What Do You Do With an Unwanted In Ground Pool?

A backyard swimming pool can either be the crown jewel of its surroundings, or be an eyesore that requires costly and time-consuming removal efforts. If it becomes the latter case, doing away with it could prove expensive and time consuming.

Full pool removal involves draining, dismantling, and hauling away the structure before filling in with dirt and compacting it for easier disclosures if selling your home. This method reduces sunken areas while making selling easier.


Draining a pool can be an enormous task and can be hazardous without proper equipment. Most pool repair or refinishing contractors will handle this step for you; but it’s wise to remain aware of how they are conducting their process in order to monitor them appropriately.

When draining a pool, its contents must go somewhere, which typically involves draining it directly into the soil. Unfortunately, this can create several issues, from foundation cracking and leakage issues to redirecting natural drainage into areas it shouldn’t go and potentially damaging both your yard or that of a neighbor’s. Furthermore, problems can escalate if the pool was built in an incompatible area for swimming pools, or its builder performed inadequate grading work in grading your yard properly.

Assuming your pool hasn’t been in disrepair for an extended period, and is no longer usable, draining may not always be necessary. Draining may only become necessary when performing repairs that cannot be accomplished with its existing water, or when its TDS level becomes uncontrollable no matter the chemicals added to stabilize it.

If you decide to drain your pool, be sure to comply with all local dumping laws and employ professional assistance when draining it. As these can vary greatly from place to place, hiring a pool expert could save both you and the ground from potential harm; as well as helping determine whether draining is indeed necessary as they can also provide cost estimates of professional removal services; in many instances this may actually prove cheaper in the long run!


If you own an unwanted inground pool, it is imperative that it is backfilled properly in order to avoid issues ranging from pool pop ups, boggy backyards and soil erosion that damages nearby homes. When selecting your backfill material it will have an effect on how quickly and compactly your area settles down and compacts.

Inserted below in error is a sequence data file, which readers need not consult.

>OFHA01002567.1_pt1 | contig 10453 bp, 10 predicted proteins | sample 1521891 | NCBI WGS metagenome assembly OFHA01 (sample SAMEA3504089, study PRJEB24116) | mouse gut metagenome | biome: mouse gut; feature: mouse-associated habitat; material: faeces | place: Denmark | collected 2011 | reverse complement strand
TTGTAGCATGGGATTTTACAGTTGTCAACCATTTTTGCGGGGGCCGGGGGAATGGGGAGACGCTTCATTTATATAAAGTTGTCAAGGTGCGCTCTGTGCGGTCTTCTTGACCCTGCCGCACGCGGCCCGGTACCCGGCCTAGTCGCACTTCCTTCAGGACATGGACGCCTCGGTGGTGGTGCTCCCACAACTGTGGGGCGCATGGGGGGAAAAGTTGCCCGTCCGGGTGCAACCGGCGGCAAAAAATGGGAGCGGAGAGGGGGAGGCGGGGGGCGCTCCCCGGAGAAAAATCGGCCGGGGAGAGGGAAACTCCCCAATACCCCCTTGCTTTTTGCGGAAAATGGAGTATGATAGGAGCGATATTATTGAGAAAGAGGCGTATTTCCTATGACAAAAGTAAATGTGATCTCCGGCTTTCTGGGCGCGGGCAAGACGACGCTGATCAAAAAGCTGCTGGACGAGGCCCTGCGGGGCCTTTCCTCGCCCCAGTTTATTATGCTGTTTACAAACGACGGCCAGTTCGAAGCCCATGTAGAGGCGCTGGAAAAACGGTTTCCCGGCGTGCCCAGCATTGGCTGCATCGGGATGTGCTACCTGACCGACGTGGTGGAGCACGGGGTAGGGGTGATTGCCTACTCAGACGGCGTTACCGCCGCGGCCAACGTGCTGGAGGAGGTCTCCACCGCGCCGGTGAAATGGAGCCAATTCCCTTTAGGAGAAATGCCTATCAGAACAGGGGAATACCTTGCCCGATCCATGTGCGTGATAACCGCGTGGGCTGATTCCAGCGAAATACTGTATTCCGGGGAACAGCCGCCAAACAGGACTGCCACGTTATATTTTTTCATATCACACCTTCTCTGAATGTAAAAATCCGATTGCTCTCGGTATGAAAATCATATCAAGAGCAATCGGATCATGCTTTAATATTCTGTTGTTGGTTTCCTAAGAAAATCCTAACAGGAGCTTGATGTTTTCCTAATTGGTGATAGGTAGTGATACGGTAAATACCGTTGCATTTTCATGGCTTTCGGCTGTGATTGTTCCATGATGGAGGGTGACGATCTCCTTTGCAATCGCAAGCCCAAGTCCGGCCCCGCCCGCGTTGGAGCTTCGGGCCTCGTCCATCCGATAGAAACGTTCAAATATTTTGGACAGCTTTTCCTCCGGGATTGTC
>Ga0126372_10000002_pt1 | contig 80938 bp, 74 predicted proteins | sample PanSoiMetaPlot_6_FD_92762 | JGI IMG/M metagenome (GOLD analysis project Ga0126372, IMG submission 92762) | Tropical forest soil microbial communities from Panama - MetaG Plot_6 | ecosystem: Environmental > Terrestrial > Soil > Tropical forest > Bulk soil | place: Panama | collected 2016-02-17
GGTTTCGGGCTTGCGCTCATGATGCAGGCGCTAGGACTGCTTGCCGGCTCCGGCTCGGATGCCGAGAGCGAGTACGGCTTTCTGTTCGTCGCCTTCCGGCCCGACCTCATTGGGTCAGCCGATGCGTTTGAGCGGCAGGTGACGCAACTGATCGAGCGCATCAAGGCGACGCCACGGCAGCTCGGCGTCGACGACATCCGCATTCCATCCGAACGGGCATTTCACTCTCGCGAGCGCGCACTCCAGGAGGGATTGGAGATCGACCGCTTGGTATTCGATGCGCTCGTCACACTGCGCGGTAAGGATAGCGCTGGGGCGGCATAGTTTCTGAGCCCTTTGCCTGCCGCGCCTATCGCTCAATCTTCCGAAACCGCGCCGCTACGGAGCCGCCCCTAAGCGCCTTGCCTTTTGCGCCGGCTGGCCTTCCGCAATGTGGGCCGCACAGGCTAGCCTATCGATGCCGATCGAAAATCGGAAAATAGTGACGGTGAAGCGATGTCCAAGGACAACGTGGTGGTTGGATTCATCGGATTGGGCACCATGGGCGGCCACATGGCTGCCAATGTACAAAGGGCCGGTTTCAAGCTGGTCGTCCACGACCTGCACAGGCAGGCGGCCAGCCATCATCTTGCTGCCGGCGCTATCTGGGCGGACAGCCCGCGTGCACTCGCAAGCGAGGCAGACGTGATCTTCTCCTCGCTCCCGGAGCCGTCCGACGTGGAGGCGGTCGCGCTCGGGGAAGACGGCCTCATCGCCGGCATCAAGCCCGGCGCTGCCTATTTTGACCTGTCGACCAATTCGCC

Backfill materials that provide optimal results include coarse fill dirt, gravel and topsoil. Coarse fill dirt should typically make up about 80% of backfill material and be mixed with gravel to increase drainage and ease compaction. Finally, two feet should be filled out with screened topsoil; this will create rich yet well-draining soil suitable for growing grass, plants and flowers.

Utilizing dirt as backfill is not recommended, as it takes weeks or months for it to fully compact, leaving gaps under the soil that could pose future issues. Furthermore, dirt’s granular texture means it shifts and depresses easily – without proper precautions your pool area could end up sinking or sagging!

At the core of any successful space lies your long-term goals for it. If your plans include planting grass or plants, the cheapest and easiest option would be using coarse fill soil mixed with gravel and topsoil as backfill. Water and tamp it regularly until its proper settling; for sod and trees however, additional topsoil may be required, since their roots require richer soil for growth.

Partial backfill may appear cheaper and simpler, but improper drainage could leave your pool submerged in water for too long, turning it into an eyesore and forcing future home buyers to work around it.

Complete removal can be more expensive, but leaves the yard as though there never was one there. Furthermore, it may be the better option for anyone hoping to sell their home in the future as they won’t need to worry about an impediments that might compromise a sale deal.